Disclaimer for lovers of MB: Please don’t be mad at me. I’m just having a little fun.
I avoided taking the Myers-Briggs assessment for ten years and felt a little bad about it. The guilt was due to the “supposed to” factor, being a behavioral health professional and, well, “supposed to” know and believe in this well-loved key to self-awareness and relational harmony.
I wasn’t feeling it, though, for several reasons.
It wasn’t that I had anything against the Myers and Briggs. In fact, not only were Katherine Briggs and Isabel Myers intellectual women at a time when people believed that too much education ruined women’s reproductive abilities, they were a mother-daughter team. So cool! I have also teamed up with my daughters creatively and professionally. And like my girls, both Myers and Briggs were homeschooled. These scholarly women worked from a basis of Jung’s personality theory, informed and embellished by their own womanly insights. I must say, as women in a man’s world of early twentieth century behavioral science, they did the female gender proud.
It wasn’t that I doubted the accuracy of the assessment. In fact, when I finally did take it, inviting my Facebook friends to guess the results, a full 50% got it right. I’m an ENTJen (I don’t want to fully identify with the category, so I add my name). Go ahead and tell me you already knew that, because so many have. Sincerely, though, it’s uncanny how Myers-Briggs enthusiasts can accurately pick out a friend’s personality type from a pile of 16 options. I admit there’s something to it. Leave it to a couple smart women to crack a code as complex as personality.
It wasn’t fear of secular psychology. All truth is God’s truth, even if an atheist discovers it. Cognitive behavioral therapy is all the rage in my conservative Christian circles, even though largely authored by the brilliant but foul-mouthed Albert Ellis who said the following about religion: #@!!?*&. Seriously now, he disparaged religion as being “on almost every conceivable count, directly opposed to the goals of mental health.” Riding on the cusp of the sexual revolution of the 70s and determined to ban moral shame, he even wrote a guide on how to have an affair. Ellis wasn’t a Christian by any stretch; but the therapy he developed had its salvageable, good aspects from which I glean.
What was my hesitancy, then? Well, the gospel. The gospel says we’re in a state of flux necessitated by our transition out of natural selfishness toward moral and spiritual regeneration. This means that our natural traits aren’t keys to self-development necessarily, but may even be hindrances to growth. The gospel presents moral excellence as developing within a change process. Check out the data: “If anyone is in Christ, he is a new creature,” (2 Cor. 5:17); “Changed from glory to glory, even as by the Spirit of the Lord” (2 Cor. 3:18); “It does not yet appear what we shall be” (1 John 3:2). Through the Spirit, we’re in a state of transformational motion, ever-becoming, dynamic and progressive versus static and fixed.
A “thinker” faced with a need to empathize with a grieving friend may resist the Spirit’s leading if he clings to “I’m not a feeler!” A “senser” married to an “intuitive” would rather not talk ideas and concepts, leaving the intuitive intellectually lonely,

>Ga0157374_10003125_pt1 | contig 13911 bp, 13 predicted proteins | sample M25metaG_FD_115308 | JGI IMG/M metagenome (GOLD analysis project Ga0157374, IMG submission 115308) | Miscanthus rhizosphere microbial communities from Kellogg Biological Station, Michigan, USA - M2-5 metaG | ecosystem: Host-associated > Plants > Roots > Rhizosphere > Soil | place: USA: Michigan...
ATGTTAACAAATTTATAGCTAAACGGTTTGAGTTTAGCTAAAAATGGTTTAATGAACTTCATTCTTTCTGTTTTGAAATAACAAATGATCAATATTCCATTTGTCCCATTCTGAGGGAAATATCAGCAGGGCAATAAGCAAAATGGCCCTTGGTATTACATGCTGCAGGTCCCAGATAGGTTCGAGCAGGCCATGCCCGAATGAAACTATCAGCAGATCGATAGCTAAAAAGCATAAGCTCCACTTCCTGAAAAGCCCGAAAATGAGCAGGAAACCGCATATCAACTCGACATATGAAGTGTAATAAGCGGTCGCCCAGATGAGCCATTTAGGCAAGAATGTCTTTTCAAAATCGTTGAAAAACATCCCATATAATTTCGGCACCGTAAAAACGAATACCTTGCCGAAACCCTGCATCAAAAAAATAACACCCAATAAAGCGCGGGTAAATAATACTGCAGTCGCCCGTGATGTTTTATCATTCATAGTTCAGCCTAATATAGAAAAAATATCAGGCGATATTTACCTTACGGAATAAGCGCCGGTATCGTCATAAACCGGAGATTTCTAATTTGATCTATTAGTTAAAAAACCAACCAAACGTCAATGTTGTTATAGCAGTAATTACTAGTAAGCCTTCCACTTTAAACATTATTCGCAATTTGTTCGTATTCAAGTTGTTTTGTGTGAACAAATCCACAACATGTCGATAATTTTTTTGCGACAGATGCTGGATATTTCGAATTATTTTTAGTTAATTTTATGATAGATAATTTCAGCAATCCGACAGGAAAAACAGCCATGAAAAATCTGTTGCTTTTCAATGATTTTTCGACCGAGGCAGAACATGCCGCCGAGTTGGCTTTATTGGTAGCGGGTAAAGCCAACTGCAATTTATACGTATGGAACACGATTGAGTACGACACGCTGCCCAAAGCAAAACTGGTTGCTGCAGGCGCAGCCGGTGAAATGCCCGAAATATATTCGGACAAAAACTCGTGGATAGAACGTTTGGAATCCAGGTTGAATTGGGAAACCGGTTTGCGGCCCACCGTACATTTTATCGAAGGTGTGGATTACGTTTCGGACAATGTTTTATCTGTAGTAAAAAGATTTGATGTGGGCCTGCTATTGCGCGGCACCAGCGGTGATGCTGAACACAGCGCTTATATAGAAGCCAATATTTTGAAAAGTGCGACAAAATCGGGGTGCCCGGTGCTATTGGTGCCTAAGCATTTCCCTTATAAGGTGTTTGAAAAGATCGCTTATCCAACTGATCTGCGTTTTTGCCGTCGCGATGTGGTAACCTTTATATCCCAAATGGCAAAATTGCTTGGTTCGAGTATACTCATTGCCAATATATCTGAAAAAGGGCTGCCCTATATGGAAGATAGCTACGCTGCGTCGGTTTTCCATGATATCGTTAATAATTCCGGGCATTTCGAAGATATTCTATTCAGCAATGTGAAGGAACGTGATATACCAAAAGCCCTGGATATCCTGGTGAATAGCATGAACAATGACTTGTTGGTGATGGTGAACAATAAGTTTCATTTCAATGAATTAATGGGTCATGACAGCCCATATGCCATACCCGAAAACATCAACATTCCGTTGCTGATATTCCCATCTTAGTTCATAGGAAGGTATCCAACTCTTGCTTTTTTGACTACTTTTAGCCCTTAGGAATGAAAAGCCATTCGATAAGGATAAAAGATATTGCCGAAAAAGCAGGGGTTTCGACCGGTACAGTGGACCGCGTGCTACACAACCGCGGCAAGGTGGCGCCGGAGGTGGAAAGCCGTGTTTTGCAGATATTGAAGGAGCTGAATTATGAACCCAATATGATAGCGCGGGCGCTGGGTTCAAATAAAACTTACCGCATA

I know I’m stepping on toes here, but I’m judger, right? So by the rules of the game, I have to leave a few bruised digits in my wake, preferring to leave matters settled as opposed to open-ended. But I promise that if the Lord rebukes me in a dream tonight I’ll write another blog tomorrow repenting of my judging ways. I’m not the same today as I’ll be tomorrow, and tomorrow I won’t be the same as I will be the next day, and on and on and on.
And don’t even get me started about trying to find the perfect temperament mix for everlasting marital happiness on earth. Even if that perfect match occurred on paper, it would fall short of truly uniting a couple in love. Sure, we should do some basic compatibility trouble-shooting in preparation for waking up to the same face for eight decades. And Myers-Briggs may help with that. But woe to the one who trusts in those horses to get them through the first who-burned-the-toast, or worse yet, what’s-this-stuff-on-your-
If the happiness of a marriage depends upon the perfect match of temperament types, then what happens when a married person meets someone with whom they are more (supposedly) compatible? They either run off with that person or relegate themselves to a lesser-than marriage. I can’t think of a way to more effectively encourage spousal wanderlust than to believe we can only be happy with a perfect match.
What I’m saying is simple: “God made men upright, but they have sought out many devices” (Eccles 7:9). Go ahead and use the devices, but “even though man should seek laboriously, he will not discover; and though the wise man should say ‘I know,’ he cannot discover” (8:17). Life, love, and people, are profound mysteries better guided by a moral and spiritual growth process than an explanatory device that could settle us into something rather banal—being the same as we’ve always been.
Okay, I’m ready for the Myers-Briggs enthusiasts pile on. Go for it guys. Tell me I’m wrong. But be gentle; the test says I’m a thinker, but I think I might actually be a feeler.